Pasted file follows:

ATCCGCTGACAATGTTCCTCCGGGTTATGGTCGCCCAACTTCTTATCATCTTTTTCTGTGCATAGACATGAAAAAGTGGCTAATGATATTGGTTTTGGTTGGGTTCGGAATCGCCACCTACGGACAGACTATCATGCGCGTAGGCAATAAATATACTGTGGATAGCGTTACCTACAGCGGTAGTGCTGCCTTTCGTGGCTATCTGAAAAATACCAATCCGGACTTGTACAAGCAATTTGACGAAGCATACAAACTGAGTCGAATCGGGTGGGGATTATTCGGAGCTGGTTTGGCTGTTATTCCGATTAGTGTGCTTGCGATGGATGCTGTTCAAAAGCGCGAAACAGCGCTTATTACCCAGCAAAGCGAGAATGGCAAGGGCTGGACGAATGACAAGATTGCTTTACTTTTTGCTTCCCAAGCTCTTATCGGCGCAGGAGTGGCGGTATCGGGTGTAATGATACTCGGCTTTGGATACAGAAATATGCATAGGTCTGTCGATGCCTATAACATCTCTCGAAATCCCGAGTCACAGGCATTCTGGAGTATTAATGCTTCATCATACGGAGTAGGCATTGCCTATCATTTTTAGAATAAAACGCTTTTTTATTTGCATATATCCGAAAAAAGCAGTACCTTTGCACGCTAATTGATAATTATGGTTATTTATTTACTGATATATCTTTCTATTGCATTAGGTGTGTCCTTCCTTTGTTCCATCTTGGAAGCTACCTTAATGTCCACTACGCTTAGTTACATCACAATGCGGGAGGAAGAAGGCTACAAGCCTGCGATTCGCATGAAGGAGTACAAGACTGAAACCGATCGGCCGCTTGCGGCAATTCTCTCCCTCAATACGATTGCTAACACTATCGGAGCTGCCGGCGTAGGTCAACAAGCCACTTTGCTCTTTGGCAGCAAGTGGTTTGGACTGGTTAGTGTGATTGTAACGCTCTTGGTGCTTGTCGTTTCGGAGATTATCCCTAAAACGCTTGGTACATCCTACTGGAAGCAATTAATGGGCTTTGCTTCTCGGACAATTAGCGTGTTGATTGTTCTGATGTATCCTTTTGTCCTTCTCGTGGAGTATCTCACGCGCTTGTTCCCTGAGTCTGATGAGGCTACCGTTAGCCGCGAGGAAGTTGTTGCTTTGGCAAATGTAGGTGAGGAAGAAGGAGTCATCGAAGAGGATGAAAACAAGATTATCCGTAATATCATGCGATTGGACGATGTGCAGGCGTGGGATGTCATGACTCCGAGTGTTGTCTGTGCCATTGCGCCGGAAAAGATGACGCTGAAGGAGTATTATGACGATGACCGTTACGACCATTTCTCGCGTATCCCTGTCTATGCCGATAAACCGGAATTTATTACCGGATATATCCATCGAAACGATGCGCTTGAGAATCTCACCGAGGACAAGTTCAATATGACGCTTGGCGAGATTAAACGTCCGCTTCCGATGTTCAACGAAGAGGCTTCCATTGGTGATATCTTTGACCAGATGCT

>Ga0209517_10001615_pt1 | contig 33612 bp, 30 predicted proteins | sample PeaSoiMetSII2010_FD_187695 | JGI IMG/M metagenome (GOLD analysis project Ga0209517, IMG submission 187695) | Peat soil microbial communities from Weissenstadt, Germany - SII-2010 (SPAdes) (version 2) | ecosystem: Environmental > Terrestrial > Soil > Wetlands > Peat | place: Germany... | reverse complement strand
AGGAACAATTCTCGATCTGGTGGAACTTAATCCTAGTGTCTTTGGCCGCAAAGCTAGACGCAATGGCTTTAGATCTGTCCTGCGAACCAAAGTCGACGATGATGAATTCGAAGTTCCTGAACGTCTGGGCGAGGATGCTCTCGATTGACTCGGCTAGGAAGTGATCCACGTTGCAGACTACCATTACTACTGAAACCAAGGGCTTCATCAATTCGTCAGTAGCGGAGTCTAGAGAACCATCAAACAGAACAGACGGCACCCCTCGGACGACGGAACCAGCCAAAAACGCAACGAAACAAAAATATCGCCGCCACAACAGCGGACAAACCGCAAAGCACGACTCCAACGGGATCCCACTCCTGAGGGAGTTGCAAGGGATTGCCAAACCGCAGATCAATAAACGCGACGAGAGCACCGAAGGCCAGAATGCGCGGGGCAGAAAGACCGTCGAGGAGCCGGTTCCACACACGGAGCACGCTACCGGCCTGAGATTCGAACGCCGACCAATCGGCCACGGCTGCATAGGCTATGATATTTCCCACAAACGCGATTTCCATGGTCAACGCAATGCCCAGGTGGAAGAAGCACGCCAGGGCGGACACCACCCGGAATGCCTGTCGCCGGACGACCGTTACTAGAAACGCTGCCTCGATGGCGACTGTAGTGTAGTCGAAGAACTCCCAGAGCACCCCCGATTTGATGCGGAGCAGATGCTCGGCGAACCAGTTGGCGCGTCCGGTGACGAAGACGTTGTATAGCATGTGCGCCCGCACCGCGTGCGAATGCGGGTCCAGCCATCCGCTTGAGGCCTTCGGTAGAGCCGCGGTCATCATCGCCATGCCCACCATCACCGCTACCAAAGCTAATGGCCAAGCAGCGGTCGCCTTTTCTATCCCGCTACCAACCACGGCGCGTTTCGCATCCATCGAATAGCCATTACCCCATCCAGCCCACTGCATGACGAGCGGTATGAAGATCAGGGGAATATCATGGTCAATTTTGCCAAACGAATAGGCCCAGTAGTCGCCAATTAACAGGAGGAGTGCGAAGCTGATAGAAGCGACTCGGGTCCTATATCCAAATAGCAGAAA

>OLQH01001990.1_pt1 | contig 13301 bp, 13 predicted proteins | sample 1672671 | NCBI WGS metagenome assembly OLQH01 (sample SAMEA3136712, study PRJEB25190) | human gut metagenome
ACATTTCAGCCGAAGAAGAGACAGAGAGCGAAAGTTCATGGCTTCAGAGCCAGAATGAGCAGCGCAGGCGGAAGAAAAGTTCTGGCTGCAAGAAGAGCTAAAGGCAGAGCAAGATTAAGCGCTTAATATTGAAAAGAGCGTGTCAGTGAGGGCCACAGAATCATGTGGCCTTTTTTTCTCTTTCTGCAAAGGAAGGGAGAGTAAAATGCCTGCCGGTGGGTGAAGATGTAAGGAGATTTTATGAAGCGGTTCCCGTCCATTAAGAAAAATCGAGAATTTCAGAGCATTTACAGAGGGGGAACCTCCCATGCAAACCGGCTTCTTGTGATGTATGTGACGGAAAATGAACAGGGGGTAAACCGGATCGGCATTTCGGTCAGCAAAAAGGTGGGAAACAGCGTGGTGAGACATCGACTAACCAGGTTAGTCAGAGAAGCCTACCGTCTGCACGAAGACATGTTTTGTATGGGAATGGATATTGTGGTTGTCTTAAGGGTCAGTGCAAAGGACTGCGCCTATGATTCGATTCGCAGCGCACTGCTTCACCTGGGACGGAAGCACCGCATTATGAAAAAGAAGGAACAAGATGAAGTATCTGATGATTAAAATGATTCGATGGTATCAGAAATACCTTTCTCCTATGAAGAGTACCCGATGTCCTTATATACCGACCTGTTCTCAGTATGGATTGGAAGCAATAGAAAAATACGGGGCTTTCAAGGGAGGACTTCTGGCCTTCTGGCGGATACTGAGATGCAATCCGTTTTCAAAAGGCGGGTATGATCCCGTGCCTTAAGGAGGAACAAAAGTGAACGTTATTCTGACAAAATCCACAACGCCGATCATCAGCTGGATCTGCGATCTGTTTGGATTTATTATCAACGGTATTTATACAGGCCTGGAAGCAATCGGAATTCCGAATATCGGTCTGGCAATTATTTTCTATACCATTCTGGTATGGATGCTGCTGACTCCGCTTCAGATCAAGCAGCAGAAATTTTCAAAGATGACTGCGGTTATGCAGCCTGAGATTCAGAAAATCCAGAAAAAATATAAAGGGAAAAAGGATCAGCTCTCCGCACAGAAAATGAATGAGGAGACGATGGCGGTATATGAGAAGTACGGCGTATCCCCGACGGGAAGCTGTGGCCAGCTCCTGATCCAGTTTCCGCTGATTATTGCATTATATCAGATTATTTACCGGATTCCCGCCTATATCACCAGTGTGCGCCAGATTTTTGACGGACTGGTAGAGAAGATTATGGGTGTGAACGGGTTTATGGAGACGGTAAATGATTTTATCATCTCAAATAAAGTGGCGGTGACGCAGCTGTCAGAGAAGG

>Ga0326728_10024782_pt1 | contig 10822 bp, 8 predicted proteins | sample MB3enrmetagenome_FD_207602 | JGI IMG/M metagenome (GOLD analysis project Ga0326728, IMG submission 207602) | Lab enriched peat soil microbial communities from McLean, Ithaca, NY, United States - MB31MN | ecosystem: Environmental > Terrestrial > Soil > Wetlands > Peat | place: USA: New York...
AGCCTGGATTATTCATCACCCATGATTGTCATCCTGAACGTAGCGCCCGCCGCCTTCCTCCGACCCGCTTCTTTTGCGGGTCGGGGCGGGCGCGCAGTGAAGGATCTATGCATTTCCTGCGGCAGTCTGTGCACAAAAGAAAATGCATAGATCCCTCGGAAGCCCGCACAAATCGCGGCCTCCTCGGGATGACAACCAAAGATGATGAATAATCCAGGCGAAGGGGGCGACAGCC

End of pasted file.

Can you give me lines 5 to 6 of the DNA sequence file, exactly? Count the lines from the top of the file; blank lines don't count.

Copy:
ACATTTCAGCCGAAGAAGAGACAGAGAGCGAAAGTTCATGGCTTCAGAGCCAGAATGAGCAGCGCAGGCGGAAGAAAAGTTCTGGCTGCAAGAAGAGCTAAAGGCAGAGCAAGATTAAGCGCTTAATATTGAAAAGAGCGTGTCAGTGAGGGCCACAGAATCATGTGGCCTTTTTTTCTCTTTCTGCAAAGGAAGGGAGAGTAAAATGCCTGCCGGTGGGTGAAGATGTAAGGAGATTTTATGAAGCGGTTCCCGTCCATTAAGAAAAATCGAGAATTTCAGAGCATTTACAGAGGGGGAACCTCCCATGCAAACCGGCTTCTTGTGATGTATGTGACGGAAAATGAACAGGGGGTAAACCGGATCGGCATTTCGGTCAGCAAAAAGGTGGGAAACAGCGTGGTGAGACATCGACTAACCAGGTTAGTCAGAGAAGCCTACCGTCTGCACGAAGACATGTTTTGTATGGGAATGGATATTGTGGTTGTCTTAAGGGTCAGTGCAAAGGACTGCGCCTATGATTCGATTCGCAGCGCACTGCTTCACCTGGGACGGAAGCACCGCATTATGAAAAAGAAGGAACAAGATGAAGTATCTGATGATTAAAATGATTCGATGGTATCAGAAATACCTTTCTCCTATGAAGAGTACCCGATGTCCTTATATACCGACCTGTTCTCAGTATGGATTGGAAGCAATAGAAAAATACGGGGCTTTCAAGGGAGGACTTCTGGCCTTCTGGCGGATACTGAGATGCAATCCGTTTTCAAAAGGCGGGTATGATCCCGTGCCTTAAGGAGGAACAAAAGTGAACGTTATTCTGACAAAATCCACAACGCCGATCATCAGCTGGATCTGCGATCTGTTTGGATTTATTATCAACGGTATTTATACAGGCCTGGAAGCAATCGGAATTCCGAATATCGGTCTGGCAATTATTTTCTATACCATTCTGGTATGGATGCTGCTGACTCCGCTTCAGATCAAGCAGCAGAAATTTTCAAAGATGACTGCGGTTATGCAGCCTGAGATTCAGAAAATCCAGAAAAAATATAAAGGGAAAAAGGATCAGCTCTCCGCACAGAAAATGAATGAGGAGACGATGGCGGTATATGAGAAGTACGGCGTATCCCCGACGGGAAGCTGTGGCCAGCTCCTGATCCAGTTTCCGCTGATTATTGCATTATATCAGATTATTTACCGGATTCCCGCCTATATCACCAGTGTGCGCCAGATTTTTGACGGACTGGTAGAGAAGATTATGGGTGTGAACGGGTTTATGGAGACGGTAAATGATTTTATCATCTCAAATAAAGTGGCGGTGACGCAGCTGTCAGAGAAGG

>Ga0326728_10024782_pt1 | contig 10822 bp, 8 predicted proteins | sample MB3enrmetagenome_FD_207602 | JGI IMG/M metagenome (GOLD analysis project Ga0326728, IMG submission 207602) | Lab enriched peat soil microbial communities from McLean, Ithaca, NY, United States - MB31MN | ecosystem: Environmental > Terrestrial > Soil > Wetlands > Peat | place: USA: New York...